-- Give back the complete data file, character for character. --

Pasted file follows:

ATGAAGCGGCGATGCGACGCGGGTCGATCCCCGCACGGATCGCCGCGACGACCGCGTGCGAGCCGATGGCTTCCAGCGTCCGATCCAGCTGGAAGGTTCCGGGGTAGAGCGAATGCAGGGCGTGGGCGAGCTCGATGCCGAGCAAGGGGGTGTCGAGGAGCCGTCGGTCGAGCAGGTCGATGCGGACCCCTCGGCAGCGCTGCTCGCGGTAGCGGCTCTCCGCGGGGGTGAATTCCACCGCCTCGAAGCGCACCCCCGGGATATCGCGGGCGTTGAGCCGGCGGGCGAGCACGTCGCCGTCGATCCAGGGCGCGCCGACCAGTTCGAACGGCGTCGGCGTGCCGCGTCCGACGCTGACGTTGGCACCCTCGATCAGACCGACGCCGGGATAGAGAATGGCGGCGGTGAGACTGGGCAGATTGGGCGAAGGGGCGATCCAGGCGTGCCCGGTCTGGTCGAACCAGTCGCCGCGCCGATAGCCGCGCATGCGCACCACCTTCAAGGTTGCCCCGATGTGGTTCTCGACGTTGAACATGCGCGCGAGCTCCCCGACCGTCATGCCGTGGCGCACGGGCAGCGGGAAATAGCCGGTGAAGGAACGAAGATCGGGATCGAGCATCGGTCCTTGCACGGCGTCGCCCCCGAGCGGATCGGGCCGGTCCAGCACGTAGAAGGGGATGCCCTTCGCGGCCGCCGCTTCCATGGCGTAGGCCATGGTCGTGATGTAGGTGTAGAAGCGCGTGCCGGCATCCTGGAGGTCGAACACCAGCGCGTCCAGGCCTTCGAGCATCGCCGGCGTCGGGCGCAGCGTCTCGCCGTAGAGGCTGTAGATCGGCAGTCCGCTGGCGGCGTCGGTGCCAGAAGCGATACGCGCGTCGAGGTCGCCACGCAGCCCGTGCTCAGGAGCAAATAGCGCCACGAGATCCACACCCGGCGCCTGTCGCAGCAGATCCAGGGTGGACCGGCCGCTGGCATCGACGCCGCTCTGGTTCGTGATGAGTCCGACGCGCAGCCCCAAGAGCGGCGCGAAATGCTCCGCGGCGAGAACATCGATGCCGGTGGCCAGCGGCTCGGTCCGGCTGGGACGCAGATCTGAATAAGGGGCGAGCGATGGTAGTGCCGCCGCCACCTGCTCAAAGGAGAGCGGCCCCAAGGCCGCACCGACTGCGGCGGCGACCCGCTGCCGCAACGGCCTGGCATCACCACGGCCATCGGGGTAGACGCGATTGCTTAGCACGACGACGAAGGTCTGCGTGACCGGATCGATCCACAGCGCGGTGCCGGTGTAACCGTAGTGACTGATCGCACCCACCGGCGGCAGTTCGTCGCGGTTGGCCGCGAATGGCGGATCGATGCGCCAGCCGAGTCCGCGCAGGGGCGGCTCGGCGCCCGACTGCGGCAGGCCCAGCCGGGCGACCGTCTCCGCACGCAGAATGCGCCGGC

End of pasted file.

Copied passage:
ATGAAGCGGCGATGCGACGCGGGTCGATCCCCGCACGGATCGCCGCGACGACCGCGTGCGAGCCGATGGCTTCCAGCGTCCGATCCAGCTGGAAGGTTCCGGGGTAGAGCGAATGCAGGGCGTGGGCGAGCTCGATGCCGAGCAAGGGGGTGTCGAGGAGCCGTCGGTCGAGCAGGTCGATGCGGACCCCTCGGCAGCGCTGCTCGCGGTAGCGGCTCTCCGCGGGGGTGAATTCCACCGCCTCGAAGCGCACCCCCGGGATATCGCGGGCGTTGAGCCGGCGGGCGAGCACGTCGCCGTCGATCCAGGGCGCGCCGACCAGTTCGAACGGCGTCGGCGTGCCGCGTCCGACGCTGACGTTGGCACCCTCGATCAGACCGACGCCGGGATAGAGAATGGCGGCGGTGAGACTGGGCAGATTGGGCGAAGGGGCGATCCAGGCGTGCCCGGTCTGGTCGAACCAGTCGCCGCGCCGATAGCCGCGCATGCGCACCACCTTCAAGGTTGCCCCGATGTGGTTCTCGACGTTGAACATGCGCGCGAGCTCCCCGACCGTCATGCCGTGGCGCACGGGCAGCGGGAAATAGCCGGTGAAGGAACGAAGATCGGGATCGAGCATCGGTCCTTGCACGGCGTCGCCCCCGAGCGGATCGGGCCGGTCCAGCACGTAGAAGGGGATGCCCTTCGCGGCCGCCGCTTCCATGGCGTAGGCCATGGTCGTGATGTAGGTGTAGAAGCGCGTGCCGGCATCCTGGAGGTCGAACACCAGCGCGTCCAGGCCTTCGAGCATCGCCGGCGTCGGGCGCAGCGTCTCGCCGTAGAGGCTGTAGATCGGCAGTCCGCTGGCGGCGTCGGTGCCAGAAGCGATACGCGCGTCGAGGTCGCCACGCAGCCCGTGCTCAGGAGCAAATAGCGCCACGAGATCCACACCCGGCGCCTGTCGCAGCAGATCCAGGGTGGACCGGCCGCTGGCATCGACGCCGCTCTGGTTCGTGATGAGTCCGACGCGCAGCCCCAAGAGCGGCGCGAAATGCTCCGCGGCGAGAACATCGATGCCGGTGGCCAGCGGCTCGGTCCGGCTGGGACGCAGATCTGAATAAGGGGCGAGCGATGGTAGTGCCGCCGCCACCTGCTCAAAGGAGAGCGGCCCCAAGGCCGCACCGACTGCGGCGGCGACCCGCTGCCGCAACGGCCTGGCATCACCACGGCCATCGGGGTAGACGCGATTGCTTAGCACGACGACGAAGGTCTGCGTGACCGGATCGATCCACAGCGCGGTGCCGGTGTAACCGTAGTGACTGATCGCACCCACCGGCGGCAGTTCGTCGCGGTTGGCCGCGAATGGCGGATCGATGCGCCAGCCGAGTCCGCGCAGGGGCGGCTCGGCGCCCGACTGCGGCAGGCCCAGCCGGGCGACCGTCTCCGCACGCAGAATGCGCCGGC